A new report from the Government Accountability Office concludes that the Obama administration's recent claims about the number of jobs saved or created by stimulus spending are flawed.
Just how many jobs have been created and the accuracy of those numbers have been the subject of intense media attention, scrutiny and criticism since the White House touted the Recovery Board’s report that claimed approximately 640,329 jobs had been created or saved through contracts, grants and loans in the stimulus package.
On Thursday, the Government Accountability Office (GAO) will issue its mandated bimonthly report on the Recovery Act, and the focus will be squarely on the jobs issue, addressing the accuracy criticisms, while also offering recommendations on how to improve the system of reporting from the more than 100,000 recipients of stimulus funds.
The GAO says the numbers are inaccurate and provides scenarios where both understating and overstating the figures may have occurred. The GAO report, however, does not include revisions or changes to the administration's job claims so far and the GAO does not plan to issue its own number.
Simultaneous to the report’s release, Gene L. Dodaro, Acting Comptroller General of the United States, is scheduled to testify before a House committee on the GAO report.
CNBC has obtained a draft copy of the testimony. Dodaro will offer recommendations on improving the process, but he is clear that the GAO has determined that the overall number of jobs created or saved is not valid.
“Without normalizing the FTE (full-time equivalents), aggregate numbers should not be considered,” Dodaro writes in the written testimony.
The Office of Management and Budget, which provides guidance on the reporting process, decided not to include indirect job creation. Any part-time job creation is worked into the FTE model, which calculates the projected full-time jobs directly saved or created. In laymen’s terms, only the equivalent of full-time jobs in terms of hours worked have been counted in the estimated 640,329 jobs.
This is a flaw addressed by the GAO. “A fuller picture of the employment effect would include not only the direct jobs reported but also the indirect and induced employment gains resulting from government spending,” says Dodaro.
From this perspective, the number might actually be higher.
That has not deterred Rep. Darrell Issa (R-Calif.), The Ranking Member of the House Committee on Oversight and Government Reform, from being a vocal critic of the whole process. Last week, Issa wrote Earl Devaney, who oversees Recovery.gov, and asked if the employment numbers could be certified as accurate and auditable.
Devaney could not certify them.
“It’s a startling admission that he hasn’t even been provided with a list of who should have reported, which means he can’t know who didn’t report, which just adds fuel to the argument that the whole effort at transparency has failed,” Issa said in a statement on Wednesday. “The Administration has provided inaccurate data, missing data, data that might be missing but they don’t even know for sure and they should be a part of Thursday’s hearing to answer for these discrepancies.”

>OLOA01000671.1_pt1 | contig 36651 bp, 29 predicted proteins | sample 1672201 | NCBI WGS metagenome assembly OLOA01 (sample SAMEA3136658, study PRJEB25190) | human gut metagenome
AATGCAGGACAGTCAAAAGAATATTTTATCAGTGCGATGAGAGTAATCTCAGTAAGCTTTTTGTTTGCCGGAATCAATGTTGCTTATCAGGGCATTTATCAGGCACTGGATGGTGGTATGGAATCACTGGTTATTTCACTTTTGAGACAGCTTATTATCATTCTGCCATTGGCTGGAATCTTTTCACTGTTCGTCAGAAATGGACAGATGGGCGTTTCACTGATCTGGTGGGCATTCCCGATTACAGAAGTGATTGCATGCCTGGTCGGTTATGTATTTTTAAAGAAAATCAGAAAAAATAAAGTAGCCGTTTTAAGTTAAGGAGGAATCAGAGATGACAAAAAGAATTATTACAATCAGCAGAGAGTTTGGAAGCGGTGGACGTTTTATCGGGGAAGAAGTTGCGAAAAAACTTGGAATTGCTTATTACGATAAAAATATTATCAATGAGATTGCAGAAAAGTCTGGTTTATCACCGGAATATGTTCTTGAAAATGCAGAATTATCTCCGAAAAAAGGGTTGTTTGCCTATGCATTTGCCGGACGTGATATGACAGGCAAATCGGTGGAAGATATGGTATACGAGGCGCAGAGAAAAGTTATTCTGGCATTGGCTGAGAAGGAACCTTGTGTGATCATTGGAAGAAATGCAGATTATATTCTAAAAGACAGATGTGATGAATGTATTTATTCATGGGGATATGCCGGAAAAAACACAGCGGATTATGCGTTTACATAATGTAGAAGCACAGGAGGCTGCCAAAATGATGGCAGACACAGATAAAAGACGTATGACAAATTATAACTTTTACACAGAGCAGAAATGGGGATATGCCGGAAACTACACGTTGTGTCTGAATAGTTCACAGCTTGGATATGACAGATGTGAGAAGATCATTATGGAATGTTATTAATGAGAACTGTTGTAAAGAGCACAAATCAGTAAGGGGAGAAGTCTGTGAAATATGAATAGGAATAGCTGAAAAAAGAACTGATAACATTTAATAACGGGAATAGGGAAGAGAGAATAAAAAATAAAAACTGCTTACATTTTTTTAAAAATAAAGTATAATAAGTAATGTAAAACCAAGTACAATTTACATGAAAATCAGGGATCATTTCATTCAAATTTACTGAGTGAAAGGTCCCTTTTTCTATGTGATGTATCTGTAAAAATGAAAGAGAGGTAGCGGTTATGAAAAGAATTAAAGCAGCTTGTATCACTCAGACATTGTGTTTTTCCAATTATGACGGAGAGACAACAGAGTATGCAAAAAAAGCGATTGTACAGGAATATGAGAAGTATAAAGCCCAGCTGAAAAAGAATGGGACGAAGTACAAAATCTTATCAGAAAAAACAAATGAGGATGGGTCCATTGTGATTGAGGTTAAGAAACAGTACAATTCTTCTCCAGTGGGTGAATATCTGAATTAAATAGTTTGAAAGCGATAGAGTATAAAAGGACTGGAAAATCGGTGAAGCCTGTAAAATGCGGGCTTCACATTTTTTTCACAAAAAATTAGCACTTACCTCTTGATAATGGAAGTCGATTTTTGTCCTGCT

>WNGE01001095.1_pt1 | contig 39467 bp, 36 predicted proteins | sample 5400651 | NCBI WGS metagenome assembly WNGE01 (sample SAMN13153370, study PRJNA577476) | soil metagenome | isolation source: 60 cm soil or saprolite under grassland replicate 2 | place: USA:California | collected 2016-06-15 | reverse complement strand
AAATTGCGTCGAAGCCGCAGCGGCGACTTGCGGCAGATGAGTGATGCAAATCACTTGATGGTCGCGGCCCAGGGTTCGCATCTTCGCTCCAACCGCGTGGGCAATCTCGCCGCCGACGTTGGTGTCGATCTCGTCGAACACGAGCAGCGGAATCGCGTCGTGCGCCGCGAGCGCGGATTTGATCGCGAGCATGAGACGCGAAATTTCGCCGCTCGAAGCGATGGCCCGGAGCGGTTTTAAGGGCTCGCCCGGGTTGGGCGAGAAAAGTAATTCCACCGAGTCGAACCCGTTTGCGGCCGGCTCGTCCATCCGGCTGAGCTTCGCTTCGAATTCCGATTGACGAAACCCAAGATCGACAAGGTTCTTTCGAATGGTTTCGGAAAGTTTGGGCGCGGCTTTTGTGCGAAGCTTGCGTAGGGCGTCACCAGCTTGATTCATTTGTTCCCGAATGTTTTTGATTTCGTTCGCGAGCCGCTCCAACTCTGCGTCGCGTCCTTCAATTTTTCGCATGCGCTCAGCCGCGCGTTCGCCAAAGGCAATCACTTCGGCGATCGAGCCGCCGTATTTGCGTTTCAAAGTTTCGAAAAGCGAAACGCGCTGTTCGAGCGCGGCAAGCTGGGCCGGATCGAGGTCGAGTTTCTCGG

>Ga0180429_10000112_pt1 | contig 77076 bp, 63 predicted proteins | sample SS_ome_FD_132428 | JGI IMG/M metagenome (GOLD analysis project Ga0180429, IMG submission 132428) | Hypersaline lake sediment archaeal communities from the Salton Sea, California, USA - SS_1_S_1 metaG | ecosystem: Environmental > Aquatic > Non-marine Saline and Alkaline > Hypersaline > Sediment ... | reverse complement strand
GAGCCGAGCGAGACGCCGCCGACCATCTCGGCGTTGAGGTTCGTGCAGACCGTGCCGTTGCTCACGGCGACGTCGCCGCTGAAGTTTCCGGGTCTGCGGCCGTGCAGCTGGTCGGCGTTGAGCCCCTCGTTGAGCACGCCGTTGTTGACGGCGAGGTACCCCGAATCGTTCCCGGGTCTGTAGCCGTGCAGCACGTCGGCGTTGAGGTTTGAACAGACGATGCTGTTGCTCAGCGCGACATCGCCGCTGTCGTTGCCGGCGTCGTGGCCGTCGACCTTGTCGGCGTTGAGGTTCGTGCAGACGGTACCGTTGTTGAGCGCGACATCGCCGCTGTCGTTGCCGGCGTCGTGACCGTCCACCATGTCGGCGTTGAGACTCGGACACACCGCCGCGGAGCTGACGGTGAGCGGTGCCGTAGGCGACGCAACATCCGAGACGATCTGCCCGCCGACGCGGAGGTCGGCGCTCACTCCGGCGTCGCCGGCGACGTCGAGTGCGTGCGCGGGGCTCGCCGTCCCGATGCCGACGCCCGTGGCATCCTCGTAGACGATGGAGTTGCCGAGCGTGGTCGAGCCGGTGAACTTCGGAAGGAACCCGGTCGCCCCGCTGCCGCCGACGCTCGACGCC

From the beginning of the effort to transparently report on how the $787 billion is spent, the Recovery Board has qualified the process by stating that discrepancies were expected, and it would be a constant “work in progress”.
In addition, the Recovery Board only received $25 million to run the site and vet the billions of dollars slated to be spent. As of September 30, approximately $159 billion worth of spending had to be accounted for.
Despite the early admission of possible inconsistencies and the potentially under-funded vetting process, there has been an onslaught of reports of gross inaccuracies—from phantom Congressional Districts receiving money to dozens of jobs created by the purchase of a $1,000 lawnmower.
They are right there for all to see at Recovery.gov, and those with the patience to pore through all the data have found some holes, for sure.
And so has the GAO. Here are some other issues uncovered by the GAO in the report:
Some of the problems stem from the fact that recipients do the reporting, and there aren’t sufficient resources to vet the reports. There is also a strong chance that recipients simply made mistakes submitting the data.
In addition, there have been over 100 allegations of fraud surrounding Recovery Act funds. More than half are at various investigative phases, while 41 have been dismissed.
In the final analysis, the GAO concludes it has been a “lessons learned process”, and there should be changes to how jobs created and saved are defined, while continuing to work with recipients to accurately report the impact of Recover Act funds.
Molly Mazilu contributed to this report. Be sure to get in touch with us:email@example.com